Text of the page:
Publications Digital developments at Arbo Unie: ‘Using data to feel good’

Digital developments at Arbo Unie: ‘Using data to feel good’

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Arbo Unie promotes working people’s vitality and health, and with that makes organizations more successful. Based on the motto ‘feeling good’, the focus is on the best possible working conditions. Data and technology can help to achieve this, the board realized. The challenge was to translate this vision into actual tangible value. Chief Health Officer Willem van Rhenen and Tim Beswick of Anderson MacGyver explain how the groundwork was laid for this. 

“The value of digital solutions was well proven during the corona pandemic,” says Willem van Rhenen, CHO and BoD member of the approximately 800-employee, seven-label Arbo Unie. “The  pandemic amplified the need for innovation and has made us even more aware of how data and technology can contribute to realizing our strategic ambition: the most progressive health and safety service provider that keeps people vital and healthy.” 

Data value is still something abstract within many organizations, according to Tim Beswick, who is involved as program manager from Anderson MacGyver. “They find it difficult to  go from a vision to tangible business impact.” Van Rhenen adds: “Many companies are sitting on a gold mine of data, but they have to make the effort to go digging.” 

Many companies are sitting on a gold mine of data, but they have to make the effort to go digging

Willem van Rhenen – Chief Health Officer at Arbo Unie

Moreover, the quest for improvement and value was driven by a different kind of pressure. With the rapid advance of digital solutions, Arbo Unie’s Chief Health Officer says it is not inconceivable that at some point a fully data-driven competitor will emerge. “Look at the rise of a phenomenon like ChatGPT. If you are aware of what is possible in terms of data and algorithms, then you understand that as an organization you have to do something with this.”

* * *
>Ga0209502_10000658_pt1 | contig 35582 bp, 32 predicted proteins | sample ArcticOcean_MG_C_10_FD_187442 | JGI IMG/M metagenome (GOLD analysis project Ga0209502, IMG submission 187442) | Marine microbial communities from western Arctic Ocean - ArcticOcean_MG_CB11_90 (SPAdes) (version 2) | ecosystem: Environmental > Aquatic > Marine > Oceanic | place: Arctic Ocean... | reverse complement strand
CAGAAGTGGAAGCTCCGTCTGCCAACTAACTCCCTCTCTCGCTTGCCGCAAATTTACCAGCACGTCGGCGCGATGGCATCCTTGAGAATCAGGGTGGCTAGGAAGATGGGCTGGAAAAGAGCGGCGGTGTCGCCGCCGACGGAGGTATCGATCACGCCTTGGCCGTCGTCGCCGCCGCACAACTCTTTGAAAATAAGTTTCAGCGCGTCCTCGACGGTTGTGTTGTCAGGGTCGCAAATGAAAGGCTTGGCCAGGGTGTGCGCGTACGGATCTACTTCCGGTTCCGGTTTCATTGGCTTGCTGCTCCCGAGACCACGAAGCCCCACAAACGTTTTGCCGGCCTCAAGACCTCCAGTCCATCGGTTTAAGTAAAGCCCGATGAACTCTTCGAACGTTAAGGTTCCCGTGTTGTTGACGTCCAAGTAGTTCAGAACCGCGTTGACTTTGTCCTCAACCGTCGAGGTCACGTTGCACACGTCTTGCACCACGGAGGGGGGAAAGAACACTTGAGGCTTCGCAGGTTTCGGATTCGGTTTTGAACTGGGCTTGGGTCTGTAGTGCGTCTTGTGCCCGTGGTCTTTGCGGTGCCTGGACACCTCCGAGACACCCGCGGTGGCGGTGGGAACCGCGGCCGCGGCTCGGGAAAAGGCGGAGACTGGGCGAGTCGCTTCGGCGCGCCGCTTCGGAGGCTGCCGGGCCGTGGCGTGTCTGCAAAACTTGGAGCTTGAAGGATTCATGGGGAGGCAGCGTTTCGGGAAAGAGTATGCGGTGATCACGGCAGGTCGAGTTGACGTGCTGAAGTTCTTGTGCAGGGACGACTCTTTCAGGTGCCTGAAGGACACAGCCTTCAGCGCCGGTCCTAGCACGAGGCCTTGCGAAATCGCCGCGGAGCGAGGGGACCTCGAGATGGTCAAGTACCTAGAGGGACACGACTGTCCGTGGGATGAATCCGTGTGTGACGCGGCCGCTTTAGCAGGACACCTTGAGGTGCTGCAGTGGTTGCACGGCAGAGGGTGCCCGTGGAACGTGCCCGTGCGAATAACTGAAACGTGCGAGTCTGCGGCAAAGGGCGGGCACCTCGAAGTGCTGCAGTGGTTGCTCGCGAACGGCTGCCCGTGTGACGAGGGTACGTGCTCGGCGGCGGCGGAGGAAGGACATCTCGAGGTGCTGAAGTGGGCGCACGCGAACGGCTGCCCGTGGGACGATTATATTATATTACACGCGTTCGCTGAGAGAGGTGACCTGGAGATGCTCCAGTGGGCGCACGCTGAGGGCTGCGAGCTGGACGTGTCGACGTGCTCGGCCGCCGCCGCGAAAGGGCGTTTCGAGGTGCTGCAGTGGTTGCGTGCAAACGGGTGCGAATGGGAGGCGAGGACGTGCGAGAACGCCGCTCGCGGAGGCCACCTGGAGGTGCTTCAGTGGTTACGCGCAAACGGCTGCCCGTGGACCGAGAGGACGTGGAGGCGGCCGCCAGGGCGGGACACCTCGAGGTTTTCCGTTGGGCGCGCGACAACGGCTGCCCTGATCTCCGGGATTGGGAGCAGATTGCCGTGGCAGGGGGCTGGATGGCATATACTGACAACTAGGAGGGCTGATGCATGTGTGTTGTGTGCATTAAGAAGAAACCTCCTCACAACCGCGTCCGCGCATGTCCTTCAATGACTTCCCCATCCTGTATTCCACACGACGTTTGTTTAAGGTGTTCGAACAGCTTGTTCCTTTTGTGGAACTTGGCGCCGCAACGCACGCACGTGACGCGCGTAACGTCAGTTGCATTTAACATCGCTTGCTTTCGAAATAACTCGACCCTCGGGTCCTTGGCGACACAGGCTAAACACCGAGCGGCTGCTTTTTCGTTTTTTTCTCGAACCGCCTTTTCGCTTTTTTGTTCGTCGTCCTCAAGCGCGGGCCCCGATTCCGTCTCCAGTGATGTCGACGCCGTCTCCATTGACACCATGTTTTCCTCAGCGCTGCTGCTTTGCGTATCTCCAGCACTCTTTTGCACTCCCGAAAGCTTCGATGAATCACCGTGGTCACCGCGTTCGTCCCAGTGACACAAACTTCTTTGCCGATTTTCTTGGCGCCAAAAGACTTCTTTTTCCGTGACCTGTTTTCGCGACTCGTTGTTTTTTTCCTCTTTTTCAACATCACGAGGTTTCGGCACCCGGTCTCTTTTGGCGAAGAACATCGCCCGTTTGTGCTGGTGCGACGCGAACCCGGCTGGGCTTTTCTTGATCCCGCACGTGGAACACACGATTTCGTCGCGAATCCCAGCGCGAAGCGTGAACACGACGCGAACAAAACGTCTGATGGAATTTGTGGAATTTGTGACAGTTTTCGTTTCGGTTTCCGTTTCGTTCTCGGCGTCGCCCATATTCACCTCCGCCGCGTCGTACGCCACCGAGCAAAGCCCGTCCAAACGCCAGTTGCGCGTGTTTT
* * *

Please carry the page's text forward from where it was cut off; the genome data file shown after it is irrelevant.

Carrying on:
Predictive model
By the way, Arbo Unie was already doing interesting things with data. Years ago, a model was created to predict long-term absenteeism among its 1.2 million employees served. “That was also based on data and an algorithm,” Van Rhenen said. But to move forward more was needed. In late 2021, Anderson MacGyver joined, and shortly thereafter Anna Geraedts was appointed Data Science Manager. Then Bas de Wit joined as Chief Information Officer. A multidisciplinary collaboration was eventually established with people from Arbo Unie, Anderson MacGyver, and Inergy, which specializes in data and analytics. 

Tim Beswick: “As an organization, you really have to believe in the value of data and join forces across the organization to make that happen. Just having a strategy or conviction at the top or a group of data professionals on an island will not get you there. The support from the board is crucial and data professionals are important, but ultimately it is about realizing an organization-wide collaboration – including the users. Our first step was to create a program design together with all stakeholders; from business value-related goals to a structure in which we created concrete data products while working on a sustainable data foundation.”